Type 052 Destroyer

The oldest and largest Chinatown is in Manila and the Chinese have been a cultural presence even before any colonizer came. Another sordid reminders are the pogo persistence in Slot Machine. Everywhere we go there is a Chinese who is gambling in our shores.

Context and memory play powerful roles in Victoria’s masterpieces. Hindi Kami Mamamatay may yet be Victoria at his most political yet it is him at his most innovative. Borne out of years of trying to contain himself, Victoria focused his energies to uplift his spirit and and graphically found light at the end of the tunnel. In a way, we are clearly at a long overdue moment in history where we look at ourselves and reclaim our future that was ours.

Hindi Kami Mamamatay is a constant refrain to our song when fading. One could picture Victoria like a bird that senses the dawn and carefully starts to sing while it is still dark—when metal shines brightly.


Hindi Kami Mamamatay is ongoing at the Eskinita Art Farm in Tanauan, Batangas 


Jason Delgado: Pillow Talk


In Molo, Iloilo most of the youth do not sleep soundly these days. Their constant exchange of bric-a-brac violence among gangs have heightened tension and caused anxiety among its members. Evident of which is how they sleep with knives tucked in their pillows to protect them--in case the inevitable happens.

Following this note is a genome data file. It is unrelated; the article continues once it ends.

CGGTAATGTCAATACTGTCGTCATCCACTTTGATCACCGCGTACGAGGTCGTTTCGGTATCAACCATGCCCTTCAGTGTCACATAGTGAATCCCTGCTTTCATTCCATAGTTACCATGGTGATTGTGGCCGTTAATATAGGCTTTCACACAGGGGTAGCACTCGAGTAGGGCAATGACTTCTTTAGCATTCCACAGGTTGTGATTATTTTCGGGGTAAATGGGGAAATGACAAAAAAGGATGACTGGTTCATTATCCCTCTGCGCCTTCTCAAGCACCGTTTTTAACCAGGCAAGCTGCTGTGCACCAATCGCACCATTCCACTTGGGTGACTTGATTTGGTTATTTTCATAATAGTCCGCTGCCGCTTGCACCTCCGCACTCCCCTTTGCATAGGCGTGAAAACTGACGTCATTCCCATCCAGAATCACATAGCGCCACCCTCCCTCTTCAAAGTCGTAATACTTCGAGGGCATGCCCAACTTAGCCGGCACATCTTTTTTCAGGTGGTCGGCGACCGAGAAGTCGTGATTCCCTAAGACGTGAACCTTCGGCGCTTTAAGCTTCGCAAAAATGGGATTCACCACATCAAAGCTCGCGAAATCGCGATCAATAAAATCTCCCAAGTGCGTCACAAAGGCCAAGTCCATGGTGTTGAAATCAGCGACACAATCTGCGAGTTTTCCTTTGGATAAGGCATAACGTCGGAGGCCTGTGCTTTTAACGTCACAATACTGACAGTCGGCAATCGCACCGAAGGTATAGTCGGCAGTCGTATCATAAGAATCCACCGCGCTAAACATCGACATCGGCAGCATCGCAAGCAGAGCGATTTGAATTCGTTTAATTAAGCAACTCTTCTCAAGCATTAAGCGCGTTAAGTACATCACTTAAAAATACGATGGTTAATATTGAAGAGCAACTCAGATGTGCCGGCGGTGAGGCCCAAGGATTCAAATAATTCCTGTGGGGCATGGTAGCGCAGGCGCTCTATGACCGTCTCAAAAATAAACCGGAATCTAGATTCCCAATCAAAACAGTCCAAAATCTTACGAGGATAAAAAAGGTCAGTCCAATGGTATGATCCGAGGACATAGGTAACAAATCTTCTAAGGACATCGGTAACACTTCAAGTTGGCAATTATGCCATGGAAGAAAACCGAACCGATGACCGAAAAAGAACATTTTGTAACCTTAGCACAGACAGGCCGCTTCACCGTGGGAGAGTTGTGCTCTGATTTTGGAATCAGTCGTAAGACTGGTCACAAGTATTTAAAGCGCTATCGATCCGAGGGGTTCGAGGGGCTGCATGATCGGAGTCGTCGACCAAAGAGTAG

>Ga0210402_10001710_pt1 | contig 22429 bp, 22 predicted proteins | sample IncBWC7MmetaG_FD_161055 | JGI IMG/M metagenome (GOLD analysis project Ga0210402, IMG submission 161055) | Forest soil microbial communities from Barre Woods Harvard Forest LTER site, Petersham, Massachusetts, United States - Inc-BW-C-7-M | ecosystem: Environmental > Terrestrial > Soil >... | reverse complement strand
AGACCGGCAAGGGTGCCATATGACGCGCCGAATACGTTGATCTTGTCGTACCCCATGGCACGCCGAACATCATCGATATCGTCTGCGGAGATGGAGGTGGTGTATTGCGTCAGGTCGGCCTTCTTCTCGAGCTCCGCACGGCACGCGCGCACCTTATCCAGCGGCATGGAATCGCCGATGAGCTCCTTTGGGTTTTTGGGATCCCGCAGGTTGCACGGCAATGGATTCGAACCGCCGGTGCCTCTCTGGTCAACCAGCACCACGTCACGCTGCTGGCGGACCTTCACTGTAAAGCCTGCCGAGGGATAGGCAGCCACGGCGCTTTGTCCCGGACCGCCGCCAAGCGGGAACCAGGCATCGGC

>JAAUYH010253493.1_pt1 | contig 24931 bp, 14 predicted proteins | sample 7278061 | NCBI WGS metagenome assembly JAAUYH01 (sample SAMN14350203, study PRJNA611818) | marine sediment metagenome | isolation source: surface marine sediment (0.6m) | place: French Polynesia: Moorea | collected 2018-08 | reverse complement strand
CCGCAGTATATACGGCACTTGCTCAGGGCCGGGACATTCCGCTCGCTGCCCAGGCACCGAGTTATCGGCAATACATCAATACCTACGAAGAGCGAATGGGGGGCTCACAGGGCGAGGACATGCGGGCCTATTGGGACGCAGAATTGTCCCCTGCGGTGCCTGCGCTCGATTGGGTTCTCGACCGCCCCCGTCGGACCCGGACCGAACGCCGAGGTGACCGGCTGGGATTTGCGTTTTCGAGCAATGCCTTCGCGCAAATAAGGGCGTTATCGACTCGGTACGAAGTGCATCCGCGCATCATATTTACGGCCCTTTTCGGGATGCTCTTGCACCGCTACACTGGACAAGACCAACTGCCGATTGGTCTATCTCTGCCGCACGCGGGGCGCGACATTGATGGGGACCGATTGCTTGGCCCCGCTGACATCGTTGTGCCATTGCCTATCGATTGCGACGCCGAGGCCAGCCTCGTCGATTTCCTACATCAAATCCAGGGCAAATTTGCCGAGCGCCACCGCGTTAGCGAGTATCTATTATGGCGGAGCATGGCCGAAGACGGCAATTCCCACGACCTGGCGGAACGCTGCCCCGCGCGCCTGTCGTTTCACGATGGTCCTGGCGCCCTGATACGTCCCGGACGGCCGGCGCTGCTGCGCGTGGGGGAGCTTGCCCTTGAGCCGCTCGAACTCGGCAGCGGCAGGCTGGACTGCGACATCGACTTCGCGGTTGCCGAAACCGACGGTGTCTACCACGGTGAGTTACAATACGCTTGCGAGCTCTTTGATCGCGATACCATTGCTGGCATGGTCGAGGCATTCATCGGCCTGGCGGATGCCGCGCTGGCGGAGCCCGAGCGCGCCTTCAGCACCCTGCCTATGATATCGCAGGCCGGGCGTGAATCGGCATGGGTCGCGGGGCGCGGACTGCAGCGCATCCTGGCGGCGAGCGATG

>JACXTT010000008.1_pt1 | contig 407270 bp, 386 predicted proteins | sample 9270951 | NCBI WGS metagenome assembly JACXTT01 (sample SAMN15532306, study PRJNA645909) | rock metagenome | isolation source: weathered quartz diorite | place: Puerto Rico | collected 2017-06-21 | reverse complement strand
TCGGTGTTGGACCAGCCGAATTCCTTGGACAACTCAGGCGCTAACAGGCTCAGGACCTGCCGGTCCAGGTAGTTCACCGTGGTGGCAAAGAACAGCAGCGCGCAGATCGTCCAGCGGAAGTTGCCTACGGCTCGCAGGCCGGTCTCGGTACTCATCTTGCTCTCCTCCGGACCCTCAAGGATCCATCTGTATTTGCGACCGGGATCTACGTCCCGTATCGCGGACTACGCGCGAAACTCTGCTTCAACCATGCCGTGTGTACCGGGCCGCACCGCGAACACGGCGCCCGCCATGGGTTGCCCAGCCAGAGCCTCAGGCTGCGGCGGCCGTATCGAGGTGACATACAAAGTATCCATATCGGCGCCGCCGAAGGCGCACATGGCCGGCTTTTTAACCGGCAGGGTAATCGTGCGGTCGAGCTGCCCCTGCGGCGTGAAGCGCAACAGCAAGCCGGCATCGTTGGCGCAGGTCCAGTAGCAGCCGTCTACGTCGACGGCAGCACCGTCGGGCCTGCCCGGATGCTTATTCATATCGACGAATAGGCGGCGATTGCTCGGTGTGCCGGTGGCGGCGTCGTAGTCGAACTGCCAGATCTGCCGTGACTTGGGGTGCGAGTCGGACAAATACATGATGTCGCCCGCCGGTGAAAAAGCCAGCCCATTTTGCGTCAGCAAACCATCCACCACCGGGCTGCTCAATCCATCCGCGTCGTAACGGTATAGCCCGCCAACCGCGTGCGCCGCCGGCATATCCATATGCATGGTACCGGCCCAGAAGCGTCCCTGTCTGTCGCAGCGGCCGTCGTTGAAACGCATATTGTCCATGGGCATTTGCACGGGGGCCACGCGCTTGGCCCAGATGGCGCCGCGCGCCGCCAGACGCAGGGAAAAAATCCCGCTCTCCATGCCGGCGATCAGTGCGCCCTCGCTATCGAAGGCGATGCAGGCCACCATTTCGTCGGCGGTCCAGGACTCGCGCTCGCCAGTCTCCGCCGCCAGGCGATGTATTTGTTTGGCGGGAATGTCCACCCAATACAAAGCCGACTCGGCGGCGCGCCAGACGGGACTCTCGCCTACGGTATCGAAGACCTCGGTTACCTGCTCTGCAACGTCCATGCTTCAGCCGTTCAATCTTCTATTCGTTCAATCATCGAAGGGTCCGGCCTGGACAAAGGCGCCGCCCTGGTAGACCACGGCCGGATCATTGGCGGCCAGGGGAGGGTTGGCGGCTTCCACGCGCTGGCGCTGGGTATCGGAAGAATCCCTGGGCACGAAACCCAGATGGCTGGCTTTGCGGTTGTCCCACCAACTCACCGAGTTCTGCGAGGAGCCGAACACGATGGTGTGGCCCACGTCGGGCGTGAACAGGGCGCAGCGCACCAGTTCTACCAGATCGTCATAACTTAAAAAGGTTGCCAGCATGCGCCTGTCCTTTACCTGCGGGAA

Though Jason Delgado is not directly involved yet they are all his friends, as he has been witness to this grim forced habit. As an artist he is sensitive enough to paint what bothers him. It was for a group exhibition in 2017 at the Museo ng Iloilo that he showed his first pillow as theme masterpiece, he titled it The Struggle Begins When the Day Ends.

Delgado went to develop further this bespoke visual style all relating to his anxieties and issues affecting his young life. He has painted them all, as When the Day Ends has now become the title of his first solo exhibition at Art Verite Gallery.

An obvious culprit why Delgado paints pillows is that sleep has eluded him in his preparation to be a full pledged artist as he looks back to his life in these past months of the ongoing pandemic. He is even more active when he forces himself to rest—this is where his mind grapples with artistic concepts and he reminisces his past experiences and its painful lessons. To commit in this art practice, even simultaneously pursuing to be a licensed architect, Delgado is committed to that it is worth doing and engages it in his own terms.